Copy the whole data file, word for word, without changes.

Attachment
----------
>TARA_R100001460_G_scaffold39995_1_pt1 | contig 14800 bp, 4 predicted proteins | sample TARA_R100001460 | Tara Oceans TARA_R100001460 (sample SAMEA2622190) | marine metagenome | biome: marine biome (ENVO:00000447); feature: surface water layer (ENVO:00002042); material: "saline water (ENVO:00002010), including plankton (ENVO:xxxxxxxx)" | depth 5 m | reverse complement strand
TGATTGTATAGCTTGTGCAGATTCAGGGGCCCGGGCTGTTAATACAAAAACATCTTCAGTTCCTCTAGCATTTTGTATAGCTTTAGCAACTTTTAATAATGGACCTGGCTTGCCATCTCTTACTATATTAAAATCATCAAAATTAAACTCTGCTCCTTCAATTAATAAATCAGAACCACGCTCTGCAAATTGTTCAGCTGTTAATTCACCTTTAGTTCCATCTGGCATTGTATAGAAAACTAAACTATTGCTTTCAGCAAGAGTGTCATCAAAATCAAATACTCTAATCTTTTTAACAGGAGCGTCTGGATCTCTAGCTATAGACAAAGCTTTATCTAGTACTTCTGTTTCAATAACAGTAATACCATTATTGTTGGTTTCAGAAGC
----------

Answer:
>TARA_R100001460_G_scaffold39995_1_pt1 | contig 14800 bp, 4 predicted proteins | sample TARA_R100001460 | Tara Oceans TARA_R100001460 (sample SAMEA2622190) | marine metagenome | biome: marine biome (ENVO:00000447); feature: surface water layer (ENVO:00002042); material: "saline water (ENVO:00002010), including plankton (ENVO:xxxxxxxx)" | depth 5 m | reverse complement strand
TGATTGTATAGCTTGTGCAGATTCAGGGGCCCGGGCTGTTAATACAAAAACATCTTCAGTTCCTCTAGCATTTTGTATAGCTTTAGCAACTTTTAATAATGGACCTGGCTTGCCATCTCTTACTATATTAAAATCATCAAAATTAAACTCTGCTCCTTCAATTAATAAATCAGAACCACGCTCTGCAAATTGTTCAGCTGTTAATTCACCTTTAGTTCCATCTGGCATTGTATAGAAAACTAAACTATTGCTTTCAGCAAGAGTGTCATCAAAATCAAATACTCTAATCTTTTTAACAGGAGCGTCTGGATCTCTAGCTATAGACAAAGCTTTATCTAGTACTTCTGTTTCAATAACAGTAATACCATTATTGTTGGTTTCAGAAGC